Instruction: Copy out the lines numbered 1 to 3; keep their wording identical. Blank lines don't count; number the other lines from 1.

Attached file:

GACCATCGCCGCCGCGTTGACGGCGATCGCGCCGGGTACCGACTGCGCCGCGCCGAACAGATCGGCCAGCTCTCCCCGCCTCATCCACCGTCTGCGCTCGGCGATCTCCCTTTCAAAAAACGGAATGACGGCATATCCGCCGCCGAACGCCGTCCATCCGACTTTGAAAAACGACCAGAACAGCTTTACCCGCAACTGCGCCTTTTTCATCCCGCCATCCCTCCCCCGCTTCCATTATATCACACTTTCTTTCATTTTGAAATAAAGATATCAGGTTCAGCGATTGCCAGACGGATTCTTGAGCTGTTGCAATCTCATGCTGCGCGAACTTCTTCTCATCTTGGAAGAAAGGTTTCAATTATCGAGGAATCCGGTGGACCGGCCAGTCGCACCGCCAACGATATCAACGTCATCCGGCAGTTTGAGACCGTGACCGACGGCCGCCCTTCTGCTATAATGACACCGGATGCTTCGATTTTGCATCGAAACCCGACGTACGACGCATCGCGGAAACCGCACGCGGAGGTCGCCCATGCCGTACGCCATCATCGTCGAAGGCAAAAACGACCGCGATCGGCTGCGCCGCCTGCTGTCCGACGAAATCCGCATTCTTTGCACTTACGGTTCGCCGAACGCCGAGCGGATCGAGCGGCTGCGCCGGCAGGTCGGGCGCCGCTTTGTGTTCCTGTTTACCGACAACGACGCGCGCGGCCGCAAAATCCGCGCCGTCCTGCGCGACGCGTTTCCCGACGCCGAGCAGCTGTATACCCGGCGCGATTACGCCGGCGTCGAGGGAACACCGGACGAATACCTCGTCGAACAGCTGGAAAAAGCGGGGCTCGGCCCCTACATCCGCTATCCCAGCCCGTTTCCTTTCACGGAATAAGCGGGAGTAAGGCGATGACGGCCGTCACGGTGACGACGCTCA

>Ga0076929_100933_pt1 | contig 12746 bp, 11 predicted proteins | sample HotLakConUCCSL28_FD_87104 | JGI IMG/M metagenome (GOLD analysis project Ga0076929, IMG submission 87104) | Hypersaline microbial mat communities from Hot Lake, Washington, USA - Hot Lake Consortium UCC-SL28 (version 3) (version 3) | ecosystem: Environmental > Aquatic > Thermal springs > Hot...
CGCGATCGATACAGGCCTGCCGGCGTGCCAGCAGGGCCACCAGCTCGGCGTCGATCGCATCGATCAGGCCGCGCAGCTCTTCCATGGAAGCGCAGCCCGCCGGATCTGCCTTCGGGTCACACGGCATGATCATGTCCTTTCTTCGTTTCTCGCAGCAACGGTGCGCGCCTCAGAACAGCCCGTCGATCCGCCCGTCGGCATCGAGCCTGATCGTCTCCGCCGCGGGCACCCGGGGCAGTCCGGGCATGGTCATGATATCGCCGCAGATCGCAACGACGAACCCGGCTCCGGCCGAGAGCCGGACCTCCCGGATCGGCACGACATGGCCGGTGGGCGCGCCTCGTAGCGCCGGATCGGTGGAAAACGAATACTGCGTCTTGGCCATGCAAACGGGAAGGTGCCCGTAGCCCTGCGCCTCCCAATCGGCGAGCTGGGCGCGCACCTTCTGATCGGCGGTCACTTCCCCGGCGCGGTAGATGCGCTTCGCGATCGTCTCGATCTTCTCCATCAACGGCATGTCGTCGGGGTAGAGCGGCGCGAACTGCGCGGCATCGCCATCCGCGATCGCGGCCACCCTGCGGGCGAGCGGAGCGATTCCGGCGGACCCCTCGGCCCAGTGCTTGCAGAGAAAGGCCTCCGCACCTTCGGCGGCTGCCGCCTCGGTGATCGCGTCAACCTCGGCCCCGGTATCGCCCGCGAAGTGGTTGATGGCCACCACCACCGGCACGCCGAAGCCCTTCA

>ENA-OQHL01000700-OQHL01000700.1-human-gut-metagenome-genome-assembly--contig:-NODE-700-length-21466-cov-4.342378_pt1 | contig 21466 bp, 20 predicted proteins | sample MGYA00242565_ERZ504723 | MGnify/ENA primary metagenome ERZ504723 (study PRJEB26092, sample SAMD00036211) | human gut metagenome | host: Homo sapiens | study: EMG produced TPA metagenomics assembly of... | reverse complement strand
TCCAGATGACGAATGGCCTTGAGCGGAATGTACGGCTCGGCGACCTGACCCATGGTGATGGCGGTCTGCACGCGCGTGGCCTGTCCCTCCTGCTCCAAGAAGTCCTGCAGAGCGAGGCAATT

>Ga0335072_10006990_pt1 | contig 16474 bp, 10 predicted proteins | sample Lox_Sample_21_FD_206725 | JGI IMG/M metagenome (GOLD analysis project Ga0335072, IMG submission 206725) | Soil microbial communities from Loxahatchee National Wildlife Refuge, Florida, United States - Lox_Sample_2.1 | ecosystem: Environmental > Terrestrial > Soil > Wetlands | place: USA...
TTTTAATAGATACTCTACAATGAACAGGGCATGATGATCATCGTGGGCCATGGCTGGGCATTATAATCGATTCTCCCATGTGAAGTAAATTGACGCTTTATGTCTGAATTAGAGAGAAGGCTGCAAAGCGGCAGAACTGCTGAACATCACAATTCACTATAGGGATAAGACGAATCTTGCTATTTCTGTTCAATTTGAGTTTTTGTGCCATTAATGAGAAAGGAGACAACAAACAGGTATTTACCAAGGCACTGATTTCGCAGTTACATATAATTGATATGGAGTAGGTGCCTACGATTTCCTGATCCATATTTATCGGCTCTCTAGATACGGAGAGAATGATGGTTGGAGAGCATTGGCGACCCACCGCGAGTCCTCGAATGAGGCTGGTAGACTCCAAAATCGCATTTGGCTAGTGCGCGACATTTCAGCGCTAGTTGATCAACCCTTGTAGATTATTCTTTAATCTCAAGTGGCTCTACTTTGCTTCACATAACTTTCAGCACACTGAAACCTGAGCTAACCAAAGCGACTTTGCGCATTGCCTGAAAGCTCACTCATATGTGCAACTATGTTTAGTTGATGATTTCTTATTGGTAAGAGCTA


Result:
GACCATCGCCGCCGCGTTGACGGCGATCGCGCCGGGTACCGACTGCGCCGCGCCGAACAGATCGGCCAGCTCTCCCCGCCTCATCCACCGTCTGCGCTCGGCGATCTCCCTTTCAAAAAACGGAATGACGGCATATCCGCCGCCGAACGCCGTCCATCCGACTTTGAAAAACGACCAGAACAGCTTTACCCGCAACTGCGCCTTTTTCATCCCGCCATCCCTCCCCCGCTTCCATTATATCACACTTTCTTTCATTTTGAAATAAAGATATCAGGTTCAGCGATTGCCAGACGGATTCTTGAGCTGTTGCAATCTCATGCTGCGCGAACTTCTTCTCATCTTGGAAGAAAGGTTTCAATTATCGAGGAATCCGGTGGACCGGCCAGTCGCACCGCCAACGATATCAACGTCATCCGGCAGTTTGAGACCGTGACCGACGGCCGCCCTTCTGCTATAATGACACCGGATGCTTCGATTTTGCATCGAAACCCGACGTACGACGCATCGCGGAAACCGCACGCGGAGGTCGCCCATGCCGTACGCCATCATCGTCGAAGGCAAAAACGACCGCGATCGGCTGCGCCGCCTGCTGTCCGACGAAATCCGCATTCTTTGCACTTACGGTTCGCCGAACGCCGAGCGGATCGAGCGGCTGCGCCGGCAGGTCGGGCGCCGCTTTGTGTTCCTGTTTACCGACAACGACGCGCGCGGCCGCAAAATCCGCGCCGTCCTGCGCGACGCGTTTCCCGACGCCGAGCAGCTGTATACCCGGCGCGATTACGCCGGCGTCGAGGGAACACCGGACGAATACCTCGTCGAACAGCTGGAAAAAGCGGGGCTCGGCCCCTACATCCGCTATCCCAGCCCGTTTCCTTTCACGGAATAAGCGGGAGTAAGGCGATGACGGCCGTCACGGTGACGACGCTCA

>Ga0076929_100933_pt1 | contig 12746 bp, 11 predicted proteins | sample HotLakConUCCSL28_FD_87104 | JGI IMG/M metagenome (GOLD analysis project Ga0076929, IMG submission 87104) | Hypersaline microbial mat communities from Hot Lake, Washington, USA - Hot Lake Consortium UCC-SL28 (version 3) (version 3) | ecosystem: Environmental > Aquatic > Thermal springs > Hot...
CGCGATCGATACAGGCCTGCCGGCGTGCCAGCAGGGCCACCAGCTCGGCGTCGATCGCATCGATCAGGCCGCGCAGCTCTTCCATGGAAGCGCAGCCCGCCGGATCTGCCTTCGGGTCACACGGCATGATCATGTCCTTTCTTCGTTTCTCGCAGCAACGGTGCGCGCCTCAGAACAGCCCGTCGATCCGCCCGTCGGCATCGAGCCTGATCGTCTCCGCCGCGGGCACCCGGGGCAGTCCGGGCATGGTCATGATATCGCCGCAGATCGCAACGACGAACCCGGCTCCGGCCGAGAGCCGGACCTCCCGGATCGGCACGACATGGCCGGTGGGCGCGCCTCGTAGCGCCGGATCGGTGGAAAACGAATACTGCGTCTTGGCCATGCAAACGGGAAGGTGCCCGTAGCCCTGCGCCTCCCAATCGGCGAGCTGGGCGCGCACCTTCTGATCGGCGGTCACTTCCCCGGCGCGGTAGATGCGCTTCGCGATCGTCTCGATCTTCTCCATCAACGGCATGTCGTCGGGGTAGAGCGGCGCGAACTGCGCGGCATCGCCATCCGCGATCGCGGCCACCCTGCGGGCGAGCGGAGCGATTCCGGCGGACCCCTCGGCCCAGTGCTTGCAGAGAAAGGCCTCCGCACCTTCGGCGGCTGCCGCCTCGGTGATCGCGTCAACCTCGGCCCCGGTATCGCCCGCGAAGTGGTTGATGGCCACCACCACCGGCACGCCGAAGCCCTTCA